Tom Lewis is on the brink of turning professional - but he will have one final chance to shine as an amateur in this weekend's Walker Cup.
The Englishman, 20, led the Open Championship at St George's in July and finished tied in 30th, winning the silver medal for leading amateur.
But his last act before joining the pro circuit will be competing in amateur golf's version of the Ryder Cup in Aberdeen.
"I'm not focusing on turning pro, the focus is on this weekend," Lewis told BBC Sport.
The biennial competition, which pits Great Britain & Ireland against the United States, will be played on the Balgownie Links of the Royal Aberdeen Golf Club, which was founded in 1780, making it the sixth oldest in the world.
The course's signature hole is the par-three eighth which, at 148 yards, is not particularly long but it has nine bunkers surrounding the green and dependant on the direction of the wind, could be a three iron one day, a pitching wedge the next.
Lewis has earmarked five other holes as being vitally important to Great Britain & Ireland team though.
"The first two and the last three are important," he stated. "That's where the competition will be won and lost.
"If we do well on those holes we will be in with a good chance of winning."
However, he is wary of the American challenge. The current US team features Peter Uihlein, 21, who Lewis held off in Kent, and the hugely talented Patrick Cantlay.
The 19-year-old has had a tremendous summer playing some events on the PGA Tour and even shot 60 in the Travelers Championship - the lowest-ever round by an amateur on the PGA Tour.
"The Americans have some strong players, some of whom have played in the majors as well" he continued, "but we're on home turf with our crowd and weather they are not used to.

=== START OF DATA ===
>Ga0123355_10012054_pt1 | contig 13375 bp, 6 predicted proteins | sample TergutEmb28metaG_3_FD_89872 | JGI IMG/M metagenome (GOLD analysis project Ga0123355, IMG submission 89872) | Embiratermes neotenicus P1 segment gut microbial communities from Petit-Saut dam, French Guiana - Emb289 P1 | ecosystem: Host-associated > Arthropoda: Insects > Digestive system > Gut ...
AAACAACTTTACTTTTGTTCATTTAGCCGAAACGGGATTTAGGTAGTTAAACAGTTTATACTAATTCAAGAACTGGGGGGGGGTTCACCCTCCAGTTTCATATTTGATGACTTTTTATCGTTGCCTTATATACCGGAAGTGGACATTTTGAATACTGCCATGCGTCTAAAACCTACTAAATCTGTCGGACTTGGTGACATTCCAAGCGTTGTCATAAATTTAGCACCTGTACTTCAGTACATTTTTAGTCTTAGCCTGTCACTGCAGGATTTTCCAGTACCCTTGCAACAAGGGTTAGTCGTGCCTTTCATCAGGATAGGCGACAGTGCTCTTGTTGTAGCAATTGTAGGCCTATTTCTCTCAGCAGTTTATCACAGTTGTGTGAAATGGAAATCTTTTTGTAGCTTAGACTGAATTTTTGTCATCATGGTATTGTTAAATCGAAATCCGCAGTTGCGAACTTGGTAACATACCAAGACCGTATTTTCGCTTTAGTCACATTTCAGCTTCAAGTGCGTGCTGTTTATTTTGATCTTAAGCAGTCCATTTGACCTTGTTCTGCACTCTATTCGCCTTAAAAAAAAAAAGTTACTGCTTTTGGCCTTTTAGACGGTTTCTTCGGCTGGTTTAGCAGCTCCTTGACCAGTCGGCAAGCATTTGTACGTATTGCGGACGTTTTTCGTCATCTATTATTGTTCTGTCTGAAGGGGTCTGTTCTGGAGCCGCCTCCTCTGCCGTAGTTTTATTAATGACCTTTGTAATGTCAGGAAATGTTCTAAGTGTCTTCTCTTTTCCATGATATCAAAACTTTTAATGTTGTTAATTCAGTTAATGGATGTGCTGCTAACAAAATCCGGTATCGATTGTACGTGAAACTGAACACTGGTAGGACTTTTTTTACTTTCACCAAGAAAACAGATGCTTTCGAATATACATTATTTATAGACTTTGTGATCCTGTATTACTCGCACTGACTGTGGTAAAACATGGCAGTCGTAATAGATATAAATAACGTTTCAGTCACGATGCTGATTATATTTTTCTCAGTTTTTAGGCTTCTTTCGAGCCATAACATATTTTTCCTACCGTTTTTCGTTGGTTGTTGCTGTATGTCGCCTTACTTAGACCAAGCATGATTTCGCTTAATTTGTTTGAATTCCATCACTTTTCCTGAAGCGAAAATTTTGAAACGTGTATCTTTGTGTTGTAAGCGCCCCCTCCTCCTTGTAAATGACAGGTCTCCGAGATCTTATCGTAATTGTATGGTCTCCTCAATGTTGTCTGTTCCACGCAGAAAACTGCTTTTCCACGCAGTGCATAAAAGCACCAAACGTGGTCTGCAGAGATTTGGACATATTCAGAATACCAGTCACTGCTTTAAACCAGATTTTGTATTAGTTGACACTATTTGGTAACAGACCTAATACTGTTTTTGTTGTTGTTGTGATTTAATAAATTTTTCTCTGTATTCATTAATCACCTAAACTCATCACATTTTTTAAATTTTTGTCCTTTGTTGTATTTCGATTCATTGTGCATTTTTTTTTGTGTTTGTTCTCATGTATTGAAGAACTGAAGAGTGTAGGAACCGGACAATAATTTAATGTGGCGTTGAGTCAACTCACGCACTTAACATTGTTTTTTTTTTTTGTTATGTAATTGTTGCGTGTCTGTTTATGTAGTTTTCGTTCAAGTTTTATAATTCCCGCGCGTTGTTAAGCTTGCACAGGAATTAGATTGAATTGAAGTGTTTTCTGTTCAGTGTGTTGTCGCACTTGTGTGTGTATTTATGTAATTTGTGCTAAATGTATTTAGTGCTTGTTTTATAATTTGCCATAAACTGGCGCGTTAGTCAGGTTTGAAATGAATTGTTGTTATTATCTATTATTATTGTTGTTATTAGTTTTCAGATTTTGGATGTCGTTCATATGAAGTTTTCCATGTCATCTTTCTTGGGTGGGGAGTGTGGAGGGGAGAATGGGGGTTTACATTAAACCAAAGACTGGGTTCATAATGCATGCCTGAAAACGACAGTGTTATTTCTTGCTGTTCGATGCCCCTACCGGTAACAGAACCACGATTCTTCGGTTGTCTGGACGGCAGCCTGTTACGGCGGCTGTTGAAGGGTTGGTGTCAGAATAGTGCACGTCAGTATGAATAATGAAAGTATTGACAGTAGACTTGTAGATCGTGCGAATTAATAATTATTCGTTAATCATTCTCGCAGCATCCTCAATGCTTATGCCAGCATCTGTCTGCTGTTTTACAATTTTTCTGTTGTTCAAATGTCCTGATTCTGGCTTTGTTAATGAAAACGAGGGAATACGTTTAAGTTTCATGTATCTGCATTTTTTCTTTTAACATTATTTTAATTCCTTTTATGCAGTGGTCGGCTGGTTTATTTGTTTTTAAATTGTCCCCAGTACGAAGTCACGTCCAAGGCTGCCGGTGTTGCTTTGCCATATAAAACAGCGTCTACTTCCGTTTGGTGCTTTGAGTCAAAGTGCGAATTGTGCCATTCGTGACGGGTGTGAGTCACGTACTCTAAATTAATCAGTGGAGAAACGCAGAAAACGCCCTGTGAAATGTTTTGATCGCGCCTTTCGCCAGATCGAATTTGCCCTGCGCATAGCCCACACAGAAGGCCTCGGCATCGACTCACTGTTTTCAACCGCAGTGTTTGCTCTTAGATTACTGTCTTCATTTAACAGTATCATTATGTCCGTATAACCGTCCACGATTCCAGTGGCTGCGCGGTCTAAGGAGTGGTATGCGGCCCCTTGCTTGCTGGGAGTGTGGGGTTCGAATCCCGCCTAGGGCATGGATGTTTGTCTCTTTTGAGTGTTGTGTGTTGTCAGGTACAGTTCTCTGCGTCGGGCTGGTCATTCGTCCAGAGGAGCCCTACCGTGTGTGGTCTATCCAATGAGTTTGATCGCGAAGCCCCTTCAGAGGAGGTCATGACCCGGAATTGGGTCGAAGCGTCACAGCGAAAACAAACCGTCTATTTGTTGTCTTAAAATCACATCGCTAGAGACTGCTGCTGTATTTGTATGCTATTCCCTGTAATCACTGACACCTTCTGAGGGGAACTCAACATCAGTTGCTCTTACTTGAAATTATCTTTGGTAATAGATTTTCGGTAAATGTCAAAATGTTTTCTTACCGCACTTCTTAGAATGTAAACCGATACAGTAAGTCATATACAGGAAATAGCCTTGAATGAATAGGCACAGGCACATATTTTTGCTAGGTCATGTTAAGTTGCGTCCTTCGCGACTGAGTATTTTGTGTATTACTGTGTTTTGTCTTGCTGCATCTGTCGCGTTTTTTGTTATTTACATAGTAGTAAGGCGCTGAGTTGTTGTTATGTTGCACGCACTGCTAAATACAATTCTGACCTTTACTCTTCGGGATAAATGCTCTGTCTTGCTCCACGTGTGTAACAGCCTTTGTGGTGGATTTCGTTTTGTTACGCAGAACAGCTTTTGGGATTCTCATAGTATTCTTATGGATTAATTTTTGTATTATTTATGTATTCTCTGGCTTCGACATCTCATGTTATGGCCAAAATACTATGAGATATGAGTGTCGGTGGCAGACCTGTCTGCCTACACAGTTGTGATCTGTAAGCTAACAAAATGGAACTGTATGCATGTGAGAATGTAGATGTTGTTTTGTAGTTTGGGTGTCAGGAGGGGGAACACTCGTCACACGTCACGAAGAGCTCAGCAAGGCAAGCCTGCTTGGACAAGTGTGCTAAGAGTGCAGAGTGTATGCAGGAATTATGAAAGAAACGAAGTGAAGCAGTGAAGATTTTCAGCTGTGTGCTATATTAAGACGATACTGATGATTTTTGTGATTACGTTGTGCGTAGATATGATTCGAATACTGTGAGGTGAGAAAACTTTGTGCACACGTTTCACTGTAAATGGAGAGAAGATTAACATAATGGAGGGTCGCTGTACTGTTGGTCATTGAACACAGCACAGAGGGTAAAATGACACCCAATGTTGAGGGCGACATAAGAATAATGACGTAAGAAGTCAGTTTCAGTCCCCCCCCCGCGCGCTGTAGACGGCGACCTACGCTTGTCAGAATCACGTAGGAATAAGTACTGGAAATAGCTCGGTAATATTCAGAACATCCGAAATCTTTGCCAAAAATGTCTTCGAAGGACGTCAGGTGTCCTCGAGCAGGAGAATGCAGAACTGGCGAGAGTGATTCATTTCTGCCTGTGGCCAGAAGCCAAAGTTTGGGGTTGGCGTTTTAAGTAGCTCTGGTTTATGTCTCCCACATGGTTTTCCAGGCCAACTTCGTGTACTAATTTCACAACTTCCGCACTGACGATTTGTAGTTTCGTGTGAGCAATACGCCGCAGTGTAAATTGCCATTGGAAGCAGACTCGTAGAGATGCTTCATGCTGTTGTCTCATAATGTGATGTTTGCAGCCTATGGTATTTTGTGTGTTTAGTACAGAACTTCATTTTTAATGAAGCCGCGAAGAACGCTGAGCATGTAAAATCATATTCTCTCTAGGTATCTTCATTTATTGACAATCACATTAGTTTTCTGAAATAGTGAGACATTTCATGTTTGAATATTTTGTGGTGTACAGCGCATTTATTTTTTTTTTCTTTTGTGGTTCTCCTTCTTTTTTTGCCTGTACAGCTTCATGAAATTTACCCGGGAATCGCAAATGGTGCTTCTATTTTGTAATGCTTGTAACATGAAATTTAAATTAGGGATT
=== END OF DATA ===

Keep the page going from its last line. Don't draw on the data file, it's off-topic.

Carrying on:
"I'm looking forward to playing and if we play our best in these conditions we can win."
George Herbert Walker, who lends his name to the trophy, was president of the United States Golf Association when the first unofficial match was contested in 1921 on the eve of the Amateur Chamionship at Hoylake.
The now legendary Bobby Jones helped the Americans win 9-3.
Great Britain & Ireland won the event for the first time in 1938 at St Andrews but, as with the Ryder Cup, the US dominated for the next 50 years.
A solitary victory at St Andrews in 1971 was their only triumph and they had to wait until 1989 for their next, which was also the first win on American soil.
The Americans have won the last three Walker Cups, but the Great Britain & Ireland team were victorious in the preceding three.
Rory McIlroy, then 18, played the last time the Walker Cup was held on British shores, at Royal County Down Golf Club in 2007.
Last time out, the US thrashed GB & Ireland 16½-9½ at the Merion Golf Club in Pennsylvania in 2009 with a team again featuring Fowler.
But the members of this year's teams will be hoping to emulate some of the great names who have played in this tournament in the past.
The 1999 GB & Ireland team, which triumphed at Nairn, included Luke Donald, Paul Casey, Simon Dyson and Graeme Storm.
Two years later, a line-up including Donald again plus Graeme McDowell, Nick Dougherty and Marc Warren made the victorious trip to Sea Island in Georgia, where they retained the Walker Cup for the first time for 79 years.
And Phil Mickelson, David Duval, Padraig Harrington, Paul McGinley and Justin Rose are just a few of the other players who have featured in this biennial event over the last two decades.
And of course, no golf tournament would be complete without a mention of Tiger Woods.
He played for the US team at Royal Porthcawl in 1995, where Great Britain and Ireland triumphed 14-10.
On day one Woods, then 19, lost to experienced Walker Cup player Gary Wolstenholme by one hole.
He got revenge on day two with a 4&3 singles victory but then lost his day two foursomes match after being paired with John Harris against Irish pair Jody Fanagan and Harrington.